General guidelines for writing funding applications
Always keep your project plan in mind. Don’t get carried away and commit yourself to a project you won’t be able to run even if it sounds better in the application.
Write in plain English. Use short sentences and avoid acronyms and jargon. There is no need to use formal or flowery language. Remember that you are describing your work to someone who has never met you or seen what you do.
Be specific about what you plan to do.For example, rather than saying “we will run sports activities for children”, say “we will run weekly football sessions and weekly hockey sessions for 8-11 year olds over a six month period. Each session will be 2 hours long and will be attended by 15 children.”
Focus your application on the funder’s priorities.For example, imagine your group runs a dance project for local people: if you are applying to a funder that prioritises projects which help people keep fit and healthy, focus on the fact that dance is good exercise. If you are applying to a funder that prioritises projects which promote arts and music activities, focus on the art and music element of the dancing.
Provide evidence that your work is needed. See our information section on Useful research for fundraising for some links to sources of evidence and people who can help with research.
Include all the information the funder has asked for and any additional information or documents they require.Missing things out might mean your application gets rejected automatically.
Take extra care to meet the deadline.Late applications will not be considered, even if they are fantastic!
Make your budget as specific as possible.Get quotes for everything you will need to pay for, so that it is accurate.
Do not include any non-specific items in your budget, such as “contingency costs” or “miscellaneous”.
Do not apply to more than one funder for the same costs at the same time.If you are successful in both applications you will end up having to turn down one of the funders. This could damage your chances of getting funding from them in future. The only exception to this is applications to very small trusts. It sometimes makes sense to write to several trusts for funding for the same costs, as each one may only be able to make a small contribution towards these costs.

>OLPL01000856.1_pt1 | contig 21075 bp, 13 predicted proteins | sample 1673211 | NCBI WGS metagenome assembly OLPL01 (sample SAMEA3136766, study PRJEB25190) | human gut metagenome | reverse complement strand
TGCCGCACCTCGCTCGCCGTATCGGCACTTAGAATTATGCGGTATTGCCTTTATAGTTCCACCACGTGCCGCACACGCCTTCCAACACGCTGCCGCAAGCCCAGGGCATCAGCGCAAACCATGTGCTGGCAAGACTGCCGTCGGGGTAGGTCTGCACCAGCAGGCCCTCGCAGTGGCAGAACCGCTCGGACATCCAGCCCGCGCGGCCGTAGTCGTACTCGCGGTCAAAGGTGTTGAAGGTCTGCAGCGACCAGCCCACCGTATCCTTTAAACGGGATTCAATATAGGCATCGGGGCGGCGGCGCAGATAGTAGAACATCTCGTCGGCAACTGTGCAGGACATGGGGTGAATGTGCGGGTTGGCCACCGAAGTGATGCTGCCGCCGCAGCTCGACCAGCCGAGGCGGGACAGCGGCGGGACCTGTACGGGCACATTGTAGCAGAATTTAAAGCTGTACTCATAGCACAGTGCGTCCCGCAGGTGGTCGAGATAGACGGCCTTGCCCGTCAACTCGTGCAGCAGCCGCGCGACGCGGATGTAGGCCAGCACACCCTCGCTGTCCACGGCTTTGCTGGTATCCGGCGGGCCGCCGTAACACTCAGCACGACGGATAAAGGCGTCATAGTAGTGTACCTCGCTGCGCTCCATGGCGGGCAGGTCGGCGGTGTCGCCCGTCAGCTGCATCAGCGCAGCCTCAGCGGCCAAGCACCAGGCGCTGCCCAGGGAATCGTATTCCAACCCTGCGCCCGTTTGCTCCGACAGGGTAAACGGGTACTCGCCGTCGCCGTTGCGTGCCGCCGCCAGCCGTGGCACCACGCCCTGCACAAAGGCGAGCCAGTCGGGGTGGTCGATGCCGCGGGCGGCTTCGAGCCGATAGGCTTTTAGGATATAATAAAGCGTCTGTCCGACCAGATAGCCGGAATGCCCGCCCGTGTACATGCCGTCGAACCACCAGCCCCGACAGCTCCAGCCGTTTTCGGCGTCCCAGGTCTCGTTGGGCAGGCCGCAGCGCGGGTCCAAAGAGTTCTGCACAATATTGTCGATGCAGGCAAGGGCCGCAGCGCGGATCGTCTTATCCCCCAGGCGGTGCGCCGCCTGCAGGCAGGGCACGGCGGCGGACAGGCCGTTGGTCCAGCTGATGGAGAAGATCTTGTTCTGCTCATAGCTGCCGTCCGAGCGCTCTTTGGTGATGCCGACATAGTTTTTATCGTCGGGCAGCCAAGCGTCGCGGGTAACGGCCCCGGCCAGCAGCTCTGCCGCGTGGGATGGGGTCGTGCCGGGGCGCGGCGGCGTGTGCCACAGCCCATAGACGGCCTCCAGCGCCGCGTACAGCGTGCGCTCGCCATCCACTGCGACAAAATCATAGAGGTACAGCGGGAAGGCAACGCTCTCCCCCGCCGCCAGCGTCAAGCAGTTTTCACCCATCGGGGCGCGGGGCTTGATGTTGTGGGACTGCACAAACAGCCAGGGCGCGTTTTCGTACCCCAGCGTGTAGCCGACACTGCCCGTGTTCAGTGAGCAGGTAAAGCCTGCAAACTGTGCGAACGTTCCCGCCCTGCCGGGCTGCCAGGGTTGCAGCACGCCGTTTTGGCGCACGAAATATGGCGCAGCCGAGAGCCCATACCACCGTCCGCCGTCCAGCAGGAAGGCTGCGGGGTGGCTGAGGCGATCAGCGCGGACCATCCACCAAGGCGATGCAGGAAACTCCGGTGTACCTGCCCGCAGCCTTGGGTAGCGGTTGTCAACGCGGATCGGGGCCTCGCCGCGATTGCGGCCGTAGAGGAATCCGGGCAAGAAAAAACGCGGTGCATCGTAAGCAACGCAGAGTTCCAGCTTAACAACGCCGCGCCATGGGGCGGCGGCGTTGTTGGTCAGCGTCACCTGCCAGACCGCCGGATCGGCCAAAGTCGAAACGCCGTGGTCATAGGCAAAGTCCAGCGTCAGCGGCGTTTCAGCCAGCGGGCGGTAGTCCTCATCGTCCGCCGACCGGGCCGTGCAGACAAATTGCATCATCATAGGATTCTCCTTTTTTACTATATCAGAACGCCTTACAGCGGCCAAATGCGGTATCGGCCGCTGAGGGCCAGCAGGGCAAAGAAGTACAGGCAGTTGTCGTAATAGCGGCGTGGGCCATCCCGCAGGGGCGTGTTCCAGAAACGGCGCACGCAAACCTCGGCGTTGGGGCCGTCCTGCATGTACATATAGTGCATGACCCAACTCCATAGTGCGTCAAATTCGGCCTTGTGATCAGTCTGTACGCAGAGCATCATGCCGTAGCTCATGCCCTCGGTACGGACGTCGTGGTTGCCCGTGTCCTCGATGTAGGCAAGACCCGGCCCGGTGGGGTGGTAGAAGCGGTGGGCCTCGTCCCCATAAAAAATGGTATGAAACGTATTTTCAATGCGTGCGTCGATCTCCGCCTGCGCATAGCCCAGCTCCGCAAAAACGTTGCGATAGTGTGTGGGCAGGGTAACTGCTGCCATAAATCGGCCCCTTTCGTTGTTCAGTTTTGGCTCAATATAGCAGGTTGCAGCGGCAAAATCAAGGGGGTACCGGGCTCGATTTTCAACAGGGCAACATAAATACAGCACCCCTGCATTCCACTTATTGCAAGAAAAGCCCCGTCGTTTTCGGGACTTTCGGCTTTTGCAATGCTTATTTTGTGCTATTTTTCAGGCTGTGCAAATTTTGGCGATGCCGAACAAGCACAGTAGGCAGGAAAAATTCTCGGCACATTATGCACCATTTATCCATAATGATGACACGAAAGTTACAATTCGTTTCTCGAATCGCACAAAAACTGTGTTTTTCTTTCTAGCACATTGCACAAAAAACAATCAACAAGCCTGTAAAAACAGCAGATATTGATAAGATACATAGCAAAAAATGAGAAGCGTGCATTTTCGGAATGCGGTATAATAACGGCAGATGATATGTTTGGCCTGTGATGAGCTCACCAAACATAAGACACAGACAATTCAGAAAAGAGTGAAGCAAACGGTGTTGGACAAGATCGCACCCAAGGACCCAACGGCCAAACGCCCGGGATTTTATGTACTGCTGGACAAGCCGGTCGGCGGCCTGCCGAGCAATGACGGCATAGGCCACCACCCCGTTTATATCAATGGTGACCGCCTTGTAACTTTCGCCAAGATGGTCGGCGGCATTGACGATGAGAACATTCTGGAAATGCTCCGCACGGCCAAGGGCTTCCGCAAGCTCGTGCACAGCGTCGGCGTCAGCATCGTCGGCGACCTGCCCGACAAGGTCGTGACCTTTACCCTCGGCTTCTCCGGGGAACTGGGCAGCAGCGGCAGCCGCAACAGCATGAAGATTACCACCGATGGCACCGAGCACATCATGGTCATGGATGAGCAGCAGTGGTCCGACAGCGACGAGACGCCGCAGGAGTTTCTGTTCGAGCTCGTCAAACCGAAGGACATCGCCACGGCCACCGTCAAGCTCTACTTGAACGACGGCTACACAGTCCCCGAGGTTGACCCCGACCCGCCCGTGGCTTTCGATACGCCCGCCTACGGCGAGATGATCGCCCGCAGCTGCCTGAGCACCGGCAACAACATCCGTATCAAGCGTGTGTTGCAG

An application letter should be no longer than two sides of A4. Keep the sentences short. Use active language, e.g. ‘our scheme helped 200 users in six months’ not ‘in six months, 200 users were helped by our scheme’
Give the funder what they want
If the funder has a set format for applications, follow it. Make sure you provide every piece of information they ask for.
Tell the funder who you are
Briefly explain a bit about your organisation’s background, aims and activities early on in the application. If you are new to the funder, show them they can trust you. Provide press clippings and endorsements. Tell them about notable members or supporters. Refer to the support you have received so far.
Describe the problem…and your solution
Offer enough information for someone completely new to the issue.
what is the issue?
why is it a problem?
what will you do to address it?
what will you not be able to do?
what difference will the donation make?
how will you measure success?
Ask for funding for a project
Funders like to give money to something tangible and new. They are reluctant to fund vague ‘administration costs’. Even if you are continuing existing work, try to present it as a specific project. Put it in a timeframe. This helps you set a deadline for results.
Be positive in your application
Use positive language. Talk about what will happen when you get the money. This will help the funder feel confident that you can make a difference. It also helps you show that your project does not begin and end with this application.
Offer a human story
Try to include case studies of people you have helped or plan to help. This lets you show the impact of your work.
Keep the language simple so an outsider can understand the issues. Only use jargon if the funder has used the terms themselves.
Offer evidence for your cause
Support any claims you make with evidence. Provide enough to back up specific statements. You can send extra evidence, relevant promotional materials, annual reports etc. along with the application.
Ask for money
This is very important. When asking for money you could:
ask for a specific lump sum or an amount over a period of time
use the value of previous donations as an example
state your overall target and how you are hoping to reach it
offer a shopping list explaining the cost of individual parts of the project.
Provide a budget
The budget should explain how the money will be spent on the project. Include all the relevant costs. If possible show how you determined the costs.
Check, check and check your application again!
Get someone outside the project to read your application before sending it. They can look for errors and inconsistencies and ask for explanations.